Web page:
Although Harley-Davidson’s traditional bikes shared a number of key characteristics, including V-twin engines featuring a 45-degree-angle V, air cooling, and two-valve cylinder heads, none of that mattered when the V-Twin Racing Street Custom (VRSC), or just V-Rod, was rolled out for the 2002 model year.
Although the V-Rod engine was unlike any retail Harley-Davidson powerplant before it, it wasn’t new to Harley itself. In the mid-Nineties, Harley-Davidson campaigned the VR1000, a racing bike powered by a liquid-cooled 60-degree V-twin featuring double-overhead cam, four-valve cylinder heads–basically the same engine found on the V-Rod.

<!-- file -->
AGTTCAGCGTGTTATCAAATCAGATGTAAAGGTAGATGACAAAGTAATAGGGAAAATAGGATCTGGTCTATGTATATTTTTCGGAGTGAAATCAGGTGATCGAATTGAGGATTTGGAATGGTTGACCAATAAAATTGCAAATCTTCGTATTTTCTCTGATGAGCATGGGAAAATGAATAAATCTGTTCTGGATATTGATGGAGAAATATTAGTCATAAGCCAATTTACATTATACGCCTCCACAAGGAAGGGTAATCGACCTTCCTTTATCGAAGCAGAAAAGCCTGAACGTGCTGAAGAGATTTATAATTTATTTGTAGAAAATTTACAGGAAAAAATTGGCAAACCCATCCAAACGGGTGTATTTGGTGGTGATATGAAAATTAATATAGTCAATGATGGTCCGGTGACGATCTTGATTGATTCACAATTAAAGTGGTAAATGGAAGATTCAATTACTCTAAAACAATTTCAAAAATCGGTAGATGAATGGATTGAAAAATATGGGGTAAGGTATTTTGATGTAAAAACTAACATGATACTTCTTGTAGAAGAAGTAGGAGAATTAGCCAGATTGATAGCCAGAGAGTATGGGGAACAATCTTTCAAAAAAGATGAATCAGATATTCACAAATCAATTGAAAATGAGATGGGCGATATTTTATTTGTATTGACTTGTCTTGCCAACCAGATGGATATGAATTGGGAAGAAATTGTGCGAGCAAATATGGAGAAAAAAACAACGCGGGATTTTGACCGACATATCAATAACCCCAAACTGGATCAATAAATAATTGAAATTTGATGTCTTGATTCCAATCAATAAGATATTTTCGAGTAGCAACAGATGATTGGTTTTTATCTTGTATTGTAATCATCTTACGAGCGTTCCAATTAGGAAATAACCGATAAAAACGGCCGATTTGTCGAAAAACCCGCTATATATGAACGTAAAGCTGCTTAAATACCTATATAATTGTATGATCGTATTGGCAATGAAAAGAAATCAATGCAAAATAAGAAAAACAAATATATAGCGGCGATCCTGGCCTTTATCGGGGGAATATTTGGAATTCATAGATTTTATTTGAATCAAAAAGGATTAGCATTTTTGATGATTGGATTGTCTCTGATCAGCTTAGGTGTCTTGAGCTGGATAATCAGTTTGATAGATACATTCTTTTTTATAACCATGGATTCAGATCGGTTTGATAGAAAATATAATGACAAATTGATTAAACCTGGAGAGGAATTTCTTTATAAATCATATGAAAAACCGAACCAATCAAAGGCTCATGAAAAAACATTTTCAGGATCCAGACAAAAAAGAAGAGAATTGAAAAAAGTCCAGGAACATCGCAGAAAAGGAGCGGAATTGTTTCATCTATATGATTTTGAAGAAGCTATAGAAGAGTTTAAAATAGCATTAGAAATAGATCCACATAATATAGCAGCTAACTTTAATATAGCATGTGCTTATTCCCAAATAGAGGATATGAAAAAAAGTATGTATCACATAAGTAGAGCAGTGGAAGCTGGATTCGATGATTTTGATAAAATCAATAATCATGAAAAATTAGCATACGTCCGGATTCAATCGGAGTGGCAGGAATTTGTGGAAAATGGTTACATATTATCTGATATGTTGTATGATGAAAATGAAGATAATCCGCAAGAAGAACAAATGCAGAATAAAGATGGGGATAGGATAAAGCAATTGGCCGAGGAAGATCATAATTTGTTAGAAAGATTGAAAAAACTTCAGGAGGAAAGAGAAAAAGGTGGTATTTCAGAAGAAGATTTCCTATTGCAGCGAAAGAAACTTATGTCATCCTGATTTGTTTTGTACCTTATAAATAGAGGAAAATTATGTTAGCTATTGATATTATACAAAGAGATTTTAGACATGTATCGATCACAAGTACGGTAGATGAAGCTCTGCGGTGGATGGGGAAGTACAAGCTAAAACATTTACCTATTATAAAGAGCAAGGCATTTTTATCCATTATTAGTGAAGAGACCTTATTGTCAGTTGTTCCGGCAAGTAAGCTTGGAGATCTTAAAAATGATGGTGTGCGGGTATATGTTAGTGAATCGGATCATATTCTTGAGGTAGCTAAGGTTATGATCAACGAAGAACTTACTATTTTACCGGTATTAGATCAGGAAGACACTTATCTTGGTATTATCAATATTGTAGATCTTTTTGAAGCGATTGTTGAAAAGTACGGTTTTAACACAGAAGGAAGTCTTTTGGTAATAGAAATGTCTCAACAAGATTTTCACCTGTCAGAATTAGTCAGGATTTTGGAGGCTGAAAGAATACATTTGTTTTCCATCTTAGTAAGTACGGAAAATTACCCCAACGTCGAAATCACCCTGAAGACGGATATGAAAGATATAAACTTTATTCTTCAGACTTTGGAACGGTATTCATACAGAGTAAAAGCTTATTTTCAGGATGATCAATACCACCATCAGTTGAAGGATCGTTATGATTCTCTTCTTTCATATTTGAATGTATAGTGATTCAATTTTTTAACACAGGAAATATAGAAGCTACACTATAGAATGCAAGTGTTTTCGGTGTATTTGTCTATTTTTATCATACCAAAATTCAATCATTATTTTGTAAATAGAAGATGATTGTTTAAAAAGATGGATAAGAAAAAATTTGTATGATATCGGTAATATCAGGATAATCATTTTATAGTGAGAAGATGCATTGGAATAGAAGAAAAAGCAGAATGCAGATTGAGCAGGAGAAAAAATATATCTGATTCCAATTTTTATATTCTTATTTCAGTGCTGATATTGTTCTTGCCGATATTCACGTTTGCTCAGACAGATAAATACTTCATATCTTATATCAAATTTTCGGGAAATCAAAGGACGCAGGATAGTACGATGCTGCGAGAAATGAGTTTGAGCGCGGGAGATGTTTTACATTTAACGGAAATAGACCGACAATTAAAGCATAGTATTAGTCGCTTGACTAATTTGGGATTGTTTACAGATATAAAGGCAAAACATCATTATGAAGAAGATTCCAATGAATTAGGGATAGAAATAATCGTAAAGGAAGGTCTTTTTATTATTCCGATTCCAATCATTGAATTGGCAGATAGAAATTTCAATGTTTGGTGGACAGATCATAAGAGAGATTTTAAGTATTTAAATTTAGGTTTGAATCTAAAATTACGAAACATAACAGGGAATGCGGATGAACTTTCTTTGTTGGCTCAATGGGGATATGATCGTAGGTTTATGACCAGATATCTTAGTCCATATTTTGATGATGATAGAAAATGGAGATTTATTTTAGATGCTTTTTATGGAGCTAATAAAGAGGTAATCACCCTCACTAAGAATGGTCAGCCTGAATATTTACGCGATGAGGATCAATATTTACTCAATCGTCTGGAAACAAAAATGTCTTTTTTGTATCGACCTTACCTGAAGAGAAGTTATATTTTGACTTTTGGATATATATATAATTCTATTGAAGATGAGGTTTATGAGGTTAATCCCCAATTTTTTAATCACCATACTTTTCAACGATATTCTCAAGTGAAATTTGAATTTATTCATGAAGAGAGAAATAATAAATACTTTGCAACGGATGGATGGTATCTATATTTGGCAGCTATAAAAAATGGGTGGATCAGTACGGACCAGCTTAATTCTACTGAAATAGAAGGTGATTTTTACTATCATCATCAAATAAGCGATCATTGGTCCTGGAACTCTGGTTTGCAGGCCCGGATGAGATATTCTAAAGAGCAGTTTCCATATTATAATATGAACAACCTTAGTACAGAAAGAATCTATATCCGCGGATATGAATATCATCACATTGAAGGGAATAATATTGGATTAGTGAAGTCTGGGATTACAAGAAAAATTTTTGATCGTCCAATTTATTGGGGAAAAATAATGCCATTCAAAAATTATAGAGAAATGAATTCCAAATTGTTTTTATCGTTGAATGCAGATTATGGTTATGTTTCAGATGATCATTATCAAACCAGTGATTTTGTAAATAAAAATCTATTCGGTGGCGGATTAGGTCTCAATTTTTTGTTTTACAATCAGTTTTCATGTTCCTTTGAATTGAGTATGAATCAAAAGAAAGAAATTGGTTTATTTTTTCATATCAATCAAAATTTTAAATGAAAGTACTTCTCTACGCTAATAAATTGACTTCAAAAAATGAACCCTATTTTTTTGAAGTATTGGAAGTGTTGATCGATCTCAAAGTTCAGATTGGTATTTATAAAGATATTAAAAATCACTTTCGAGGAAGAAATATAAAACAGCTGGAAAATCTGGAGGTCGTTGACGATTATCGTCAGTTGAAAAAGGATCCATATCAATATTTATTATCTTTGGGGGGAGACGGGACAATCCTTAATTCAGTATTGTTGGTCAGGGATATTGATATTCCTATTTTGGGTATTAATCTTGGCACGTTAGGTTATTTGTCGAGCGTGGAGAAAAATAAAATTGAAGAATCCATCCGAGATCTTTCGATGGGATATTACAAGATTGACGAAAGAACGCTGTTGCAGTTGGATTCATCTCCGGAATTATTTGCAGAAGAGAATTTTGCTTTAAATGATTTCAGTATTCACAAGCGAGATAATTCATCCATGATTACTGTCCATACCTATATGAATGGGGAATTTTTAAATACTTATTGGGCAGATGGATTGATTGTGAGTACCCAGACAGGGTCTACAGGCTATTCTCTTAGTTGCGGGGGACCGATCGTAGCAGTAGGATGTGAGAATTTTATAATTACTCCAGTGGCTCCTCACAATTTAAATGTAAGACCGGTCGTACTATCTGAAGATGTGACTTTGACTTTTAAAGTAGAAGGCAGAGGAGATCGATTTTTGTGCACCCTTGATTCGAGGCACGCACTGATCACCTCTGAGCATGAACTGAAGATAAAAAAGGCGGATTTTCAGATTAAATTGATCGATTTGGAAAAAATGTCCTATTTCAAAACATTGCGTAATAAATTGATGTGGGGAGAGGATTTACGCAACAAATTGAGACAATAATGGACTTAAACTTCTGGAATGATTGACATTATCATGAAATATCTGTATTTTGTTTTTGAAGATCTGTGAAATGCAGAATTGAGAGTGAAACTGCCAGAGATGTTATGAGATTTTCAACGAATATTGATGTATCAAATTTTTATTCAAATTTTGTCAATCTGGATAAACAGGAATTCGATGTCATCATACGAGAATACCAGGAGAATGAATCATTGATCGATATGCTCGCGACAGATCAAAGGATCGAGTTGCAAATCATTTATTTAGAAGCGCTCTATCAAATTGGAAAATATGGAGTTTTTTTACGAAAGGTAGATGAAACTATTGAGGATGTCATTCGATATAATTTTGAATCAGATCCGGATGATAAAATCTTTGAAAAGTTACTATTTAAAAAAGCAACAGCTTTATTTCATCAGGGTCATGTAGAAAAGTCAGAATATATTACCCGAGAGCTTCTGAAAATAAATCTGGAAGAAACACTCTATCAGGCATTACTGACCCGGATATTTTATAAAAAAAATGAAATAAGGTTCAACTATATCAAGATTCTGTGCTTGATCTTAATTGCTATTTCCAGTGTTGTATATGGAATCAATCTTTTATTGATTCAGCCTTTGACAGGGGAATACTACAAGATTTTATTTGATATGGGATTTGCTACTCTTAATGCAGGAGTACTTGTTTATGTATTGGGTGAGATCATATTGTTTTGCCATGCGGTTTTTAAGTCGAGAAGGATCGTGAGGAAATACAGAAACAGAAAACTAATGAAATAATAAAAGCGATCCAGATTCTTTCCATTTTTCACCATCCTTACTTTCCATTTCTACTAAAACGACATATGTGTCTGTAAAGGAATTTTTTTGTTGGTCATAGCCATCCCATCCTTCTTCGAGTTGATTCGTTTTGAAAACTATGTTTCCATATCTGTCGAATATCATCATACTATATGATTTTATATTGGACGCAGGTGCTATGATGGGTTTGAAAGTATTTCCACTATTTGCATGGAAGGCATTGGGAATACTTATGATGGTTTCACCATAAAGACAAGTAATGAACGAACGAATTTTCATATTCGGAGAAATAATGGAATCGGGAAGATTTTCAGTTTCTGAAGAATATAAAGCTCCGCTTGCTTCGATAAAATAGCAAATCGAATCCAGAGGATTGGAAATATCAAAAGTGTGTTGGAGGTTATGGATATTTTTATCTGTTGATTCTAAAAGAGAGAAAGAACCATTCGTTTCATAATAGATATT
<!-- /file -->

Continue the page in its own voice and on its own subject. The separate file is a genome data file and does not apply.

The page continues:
The high-tech V-Rod “Revolution V-Twin” engine displaced 1131 cubic centimeters, and featured sequential-port fuel injection and cylinder-top ignition coils. Though of modest displacement by company standards, the Revolution engine’s 115-horsepower output bested that of any other retail Harley mill before it.
The Revolution engine was not the V-Rod’s only departure from Harley-Davidson canon. Longer and lower than other Harley bikes, the V-Rod featured an exposed tube frame, aluminum body panels, an oval headlamp, and an especially steep fork angle. Additionally, the V-Rod was only the second Harley to boast solid wheels front and rear.
Predictably, many Harley-Davidson traditionalists took issue with the radical new V-Rod. However, the bike’s power and design have made it a classic in its own right.